In March 2015 scientists have been moving across oceans and into industry.
Robin McGregor worked as a Research Fellow at the University of Auckland in New Zealand on a portfolio of projects related to nutrition and healthy ageing. “I set up clinical trials in middle-aged men to assess post-prandial changes in muscle protein synthesis in response to different dairy formulations,” he says. But being in a small country with only eight universities means that options are limited. Although he had a fixed term contract and had plans to stay, “there was no opportunity to move to a permanent university position. So if I wanted to persue a career in research I’d have to look elsewhere.” So he did. His previous experience as a postdoc in Korea meant that he could work with connections he had made, and eventually accepted a job with a well funded research group at Inje University in South Korea. But making a move like that doesn’t come without its challenges. “Rarely are you offered any help towards relocation expenses as an early career researcher,” he says. “The practicalities of setting up new research studies are always difficult in a new country and more so when you’re not fluent in the local language.” Despite the challenges, McGregor started his new role as a Research Professor in the Cardiovascular and Metabolic Disease research centre, in the College of Medicine in March. “I’m enjoying the new challenge as there are many exciting opportunities here particularly as a foreign researcher to get involved in a wide variety of projects,” he says.
Richard Jacques, a pharmacologist by training and a teacher at the University of East Anglia (UEA), has just had a job offer to become a business development manager for an international pharmaceuticals company, making a long-anticipated move away from academia. “I expected the transition to a more business focussed role to be tricky due to the lack of specific experience,” he says. But the transferable skills he gained during his PhD and as a science demonstrator in pharmacology and drug delivery in UEA’s school of Pharmacy were sufficient to gain him the role. One of the things he learned from this experience was that scientific recruiters were almost entirely unhelpful with his transition. “It highlights a real weakness in getting academics into business,” he says.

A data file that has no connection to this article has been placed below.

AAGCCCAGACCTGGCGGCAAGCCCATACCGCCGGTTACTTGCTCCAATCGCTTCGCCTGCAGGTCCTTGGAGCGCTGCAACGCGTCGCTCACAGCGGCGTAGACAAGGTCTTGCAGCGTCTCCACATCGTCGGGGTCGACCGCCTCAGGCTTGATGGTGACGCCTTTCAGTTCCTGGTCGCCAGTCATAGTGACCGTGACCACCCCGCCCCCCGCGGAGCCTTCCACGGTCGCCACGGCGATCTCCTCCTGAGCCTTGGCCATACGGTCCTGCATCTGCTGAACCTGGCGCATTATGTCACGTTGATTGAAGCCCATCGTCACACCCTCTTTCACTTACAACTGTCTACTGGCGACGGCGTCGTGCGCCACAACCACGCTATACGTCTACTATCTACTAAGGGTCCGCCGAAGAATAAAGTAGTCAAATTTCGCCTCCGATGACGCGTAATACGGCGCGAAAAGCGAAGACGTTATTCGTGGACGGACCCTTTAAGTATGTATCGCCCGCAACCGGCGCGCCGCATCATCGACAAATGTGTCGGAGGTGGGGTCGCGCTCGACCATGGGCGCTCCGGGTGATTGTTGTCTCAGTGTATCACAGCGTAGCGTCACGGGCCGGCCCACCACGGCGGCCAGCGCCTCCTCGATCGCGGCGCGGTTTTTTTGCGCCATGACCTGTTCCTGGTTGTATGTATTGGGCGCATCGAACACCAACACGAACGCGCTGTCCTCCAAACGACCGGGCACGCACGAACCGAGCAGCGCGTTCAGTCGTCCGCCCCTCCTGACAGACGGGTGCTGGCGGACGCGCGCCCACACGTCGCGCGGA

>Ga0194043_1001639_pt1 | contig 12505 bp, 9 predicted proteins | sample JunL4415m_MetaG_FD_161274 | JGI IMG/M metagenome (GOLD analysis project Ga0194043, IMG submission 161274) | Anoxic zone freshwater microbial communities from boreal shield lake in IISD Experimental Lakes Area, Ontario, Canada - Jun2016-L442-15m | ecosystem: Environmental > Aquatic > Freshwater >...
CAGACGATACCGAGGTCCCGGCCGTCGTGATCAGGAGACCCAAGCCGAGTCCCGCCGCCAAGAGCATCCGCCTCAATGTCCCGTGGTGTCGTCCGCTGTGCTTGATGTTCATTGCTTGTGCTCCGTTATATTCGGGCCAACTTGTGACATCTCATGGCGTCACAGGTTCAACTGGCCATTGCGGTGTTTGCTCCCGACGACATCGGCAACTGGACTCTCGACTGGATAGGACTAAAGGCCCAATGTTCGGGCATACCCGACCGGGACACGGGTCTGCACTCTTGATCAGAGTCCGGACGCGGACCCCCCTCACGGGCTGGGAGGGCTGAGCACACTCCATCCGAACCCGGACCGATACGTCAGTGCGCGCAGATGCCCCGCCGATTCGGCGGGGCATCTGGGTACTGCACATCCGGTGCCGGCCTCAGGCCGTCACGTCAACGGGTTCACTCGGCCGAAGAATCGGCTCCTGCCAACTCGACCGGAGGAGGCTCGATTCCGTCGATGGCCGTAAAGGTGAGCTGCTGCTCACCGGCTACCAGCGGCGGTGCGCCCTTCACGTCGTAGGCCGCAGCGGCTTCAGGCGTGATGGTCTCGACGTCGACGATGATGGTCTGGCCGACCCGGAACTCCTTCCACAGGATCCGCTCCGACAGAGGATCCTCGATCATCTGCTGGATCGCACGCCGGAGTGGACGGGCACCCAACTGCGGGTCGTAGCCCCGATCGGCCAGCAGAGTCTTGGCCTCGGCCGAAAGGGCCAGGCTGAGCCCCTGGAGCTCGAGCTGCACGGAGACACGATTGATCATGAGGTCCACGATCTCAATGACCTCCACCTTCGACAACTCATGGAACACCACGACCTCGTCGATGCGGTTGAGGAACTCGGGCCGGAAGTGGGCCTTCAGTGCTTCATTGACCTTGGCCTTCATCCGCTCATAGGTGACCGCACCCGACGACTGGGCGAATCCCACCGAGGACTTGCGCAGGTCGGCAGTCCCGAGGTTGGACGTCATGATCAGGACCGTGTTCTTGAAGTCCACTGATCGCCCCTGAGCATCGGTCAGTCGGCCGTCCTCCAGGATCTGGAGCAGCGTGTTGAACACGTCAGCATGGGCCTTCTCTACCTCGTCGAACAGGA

Benjamin Schwessinger, currently working as a “regular” postdoc at the University of California, Davis, will soon become a “glorified postdoc” at the Australian National University. The term was assigned to him by his friends because he holds an independent DECRA position, providing him with a salary, some research money and an opportunity to hire a PhD student or lab technician to work with him. On May 1st, Schwessinger will be starting his “glorified postdoc” to work on wheat stripe rust evolution in the field of food security and plant immunity with Professor John Rathjen. “I anticipate this to be the stepping stone to full independence and a tenure-track position in academia,” he says. although a step in the right dirction career-wise, there were three main challenges that made this move extremely difficult. “Our move got postponed twice as we had to wait for our visa over 7 months. The uncertainty was sometimes nervwrecking.” Another challenge was settling down with a small child. “We are pretty set up here in the Bay Area in regards to great day care, doctors and play dates.” Working out ways to arrange this again, in addition to starting a new job and looking for housing complicated things. The final challenge was forking out the money to make the move. “Honestly, we would not have been able to afford this move without relocation support, which is all too often lacking for postdocs.”
Are you moving jobs in the next couple of months? Let us know if you are and you could feature on the Naturejobs blog as part of our #ScientistOnTheMove series! Just get in touch via the #ScientistOnTheMove tag on Twitter and share your transition with us.